Discussion series aims to confront liberal-conservative divide

Panel discussion at the first of the Mill series debates. (Photo by Claire Grunewald ’20).

An hour long panel discussion on safe spaces turned into a two hour long debate on Valentine’s Day at the first of the new Mill Series debates on Tuesday night.

This new series was coordinated by Abdul Manan ’18 and government and law professor Brandon Van Dyck. Throughout the semester, and possibly continuing into next year, these panel discussions will address several conservative topics and viewpoints in order to expose students “to the best versions of [conservative] arguments,” Van Dyck said.

According to Van Dyck, the Mill Series is built on the idea that freedom of speech is fundamental to society.

“A big idea of the Mill Series is that free speech matters,” he said. “You can’t say this is all hate speech, you can’t tell me I’m a white male, and, therefore, I can’t weigh in on any of these issues.”

Manan and Van Dyck created a list of themes that are more common on “the right” to address in future talks. The theme for the first panel discussion, “Are safe spaces bad for students?” generated an almost two hour long discussion amongst both students and faculty.

Government and law professor Katalin Fabian and assistant professor of religious studies and Berman Scholar of Jewish studies Jessica Carr were the two lead speakers for the event.

Carr said she views safe spaces as the right for any group of students to take themselves out of the larger public sphere and to be alone together.

Fabian, on the other, hand expressed the view that safe spaces are problematic and can sometimes be dangerous in restricting the flow of ideas. According to Fabian, people feel they can label whatever they don’t like as terror speech and eliminate it from the world.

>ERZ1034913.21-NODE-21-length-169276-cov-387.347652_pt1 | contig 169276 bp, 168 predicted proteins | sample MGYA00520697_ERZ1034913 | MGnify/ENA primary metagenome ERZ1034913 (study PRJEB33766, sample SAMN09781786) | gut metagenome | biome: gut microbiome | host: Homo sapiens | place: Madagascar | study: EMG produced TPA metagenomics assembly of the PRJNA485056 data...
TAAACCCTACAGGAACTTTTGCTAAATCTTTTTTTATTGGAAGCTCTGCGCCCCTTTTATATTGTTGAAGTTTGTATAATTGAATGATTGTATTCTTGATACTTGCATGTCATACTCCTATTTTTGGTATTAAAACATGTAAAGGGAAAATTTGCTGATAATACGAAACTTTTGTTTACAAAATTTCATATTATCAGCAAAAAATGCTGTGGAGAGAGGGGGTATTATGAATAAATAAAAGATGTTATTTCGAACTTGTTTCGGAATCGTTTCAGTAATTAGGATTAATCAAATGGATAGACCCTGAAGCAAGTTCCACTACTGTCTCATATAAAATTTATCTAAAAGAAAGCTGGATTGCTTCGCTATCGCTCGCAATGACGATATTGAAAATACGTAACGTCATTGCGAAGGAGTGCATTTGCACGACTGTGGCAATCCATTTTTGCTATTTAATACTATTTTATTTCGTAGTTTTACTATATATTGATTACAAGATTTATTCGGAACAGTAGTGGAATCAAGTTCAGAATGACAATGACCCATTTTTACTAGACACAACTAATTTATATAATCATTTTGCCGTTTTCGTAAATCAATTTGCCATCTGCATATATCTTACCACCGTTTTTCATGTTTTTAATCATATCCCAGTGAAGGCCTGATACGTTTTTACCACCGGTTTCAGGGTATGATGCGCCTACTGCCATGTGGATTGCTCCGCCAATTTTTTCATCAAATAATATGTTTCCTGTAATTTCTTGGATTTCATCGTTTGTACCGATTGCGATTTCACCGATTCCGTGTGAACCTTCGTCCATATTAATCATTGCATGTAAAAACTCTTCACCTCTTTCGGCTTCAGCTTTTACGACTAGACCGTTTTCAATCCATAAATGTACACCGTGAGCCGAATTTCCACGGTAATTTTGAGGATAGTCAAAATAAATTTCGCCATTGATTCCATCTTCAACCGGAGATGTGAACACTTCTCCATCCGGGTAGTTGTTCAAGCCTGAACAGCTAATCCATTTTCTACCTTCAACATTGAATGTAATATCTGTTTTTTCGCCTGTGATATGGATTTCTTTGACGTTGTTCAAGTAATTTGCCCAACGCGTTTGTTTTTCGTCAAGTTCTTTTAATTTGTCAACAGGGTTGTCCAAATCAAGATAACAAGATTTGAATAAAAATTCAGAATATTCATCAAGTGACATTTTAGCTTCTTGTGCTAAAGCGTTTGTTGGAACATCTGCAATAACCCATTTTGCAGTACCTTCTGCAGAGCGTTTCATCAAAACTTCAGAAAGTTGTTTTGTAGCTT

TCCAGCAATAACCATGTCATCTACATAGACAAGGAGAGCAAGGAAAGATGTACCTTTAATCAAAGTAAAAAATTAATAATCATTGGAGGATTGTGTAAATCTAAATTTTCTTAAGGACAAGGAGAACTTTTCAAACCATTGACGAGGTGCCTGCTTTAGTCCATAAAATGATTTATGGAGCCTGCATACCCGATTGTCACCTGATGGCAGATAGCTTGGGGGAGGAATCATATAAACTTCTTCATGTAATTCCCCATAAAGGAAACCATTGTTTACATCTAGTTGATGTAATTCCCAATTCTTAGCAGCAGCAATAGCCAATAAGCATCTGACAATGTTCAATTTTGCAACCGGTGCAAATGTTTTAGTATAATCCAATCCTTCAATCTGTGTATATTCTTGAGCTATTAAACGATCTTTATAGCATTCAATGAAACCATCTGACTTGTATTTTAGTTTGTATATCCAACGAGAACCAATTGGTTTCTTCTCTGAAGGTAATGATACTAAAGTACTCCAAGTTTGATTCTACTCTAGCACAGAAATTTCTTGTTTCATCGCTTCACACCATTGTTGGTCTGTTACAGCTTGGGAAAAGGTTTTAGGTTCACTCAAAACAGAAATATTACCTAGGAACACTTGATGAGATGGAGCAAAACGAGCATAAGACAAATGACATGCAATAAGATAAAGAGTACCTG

Student discussant Jovanté Anderson ’19 echoed Carr’s sentiments, saying how as an international student, he felt that safe spaces provided a retreat from engaging with different ideas on a daily basis.

The other student discussants at the talk included Joseph Bronzo ’17, Ion Plamadeala ’19 and Ian Morse ’17 (Full disclosure: Morse is the managing editor of The Lafayette. He did not edit this article, and his views do not represent that of the paper).

According to Van Dyck, he and Manan look to create a panel consisting of “intellectual diversity.”

“We try to get panelists who represent a variety of viewpoints, but we don’t tell them you have to argue this,” Van Dyck said.

This variety of viewpoints is meant to be presented in a loose panelist format. According to Van Dyck, ideally three lead speakers will each give five minute presentations followed by comments from the chosen student discussants in order to start a question and answer session amongst the audience.

This audience involved conversation occurred on Tuesday, with several different students raising their opinions and questions, according to Bronzo.

“I think it evolved beautifully because it became a natural conversation where members of the audience contributed, and, actually, there was a point-counterpoint pattern that took place between individuals,” Bronzo said.

The idea for the Mill Series came from Manan who addressed Van Dyck about his desire to create a place for open intellectual conversation.

“I spoke with professor Van Dyck that we should have some sort of a platform of this kind, because the discussions on this campus are mostly on the left,” he said.

“It is very hard for you to argue anything intellectually if you don’t know the most persuasive position from the other side,” Manan added.

Van Dyck agreed with Manan.

“I think that college faculty have become a little too homogenous in their thinking over the decades and I think that it’s very important if we’re in the pursuit of truth for all reasonable perspectives,” he said.

As far as Manan is concerned though, the first panelist discussion was a “victory.”

Van Dyck agreed with Manan that the turnout for the event was considered successful. However, Van Dyck felt that there was room for improvement.

“We sort of spent the whole time talking in very general terms about the concept of safe spaces and what the potential upsides and downside might be…as a consequence we never really, except in passing, addressed specific instances…or concrete examples,” Van Dyck said.

In the future, Van Dyck hopes to have topics that are more black and white in nature.

According to him, the next panel discussion will take place sometime in the next three weeks, and will address the topic of the migrant refugee crisis in Europe.

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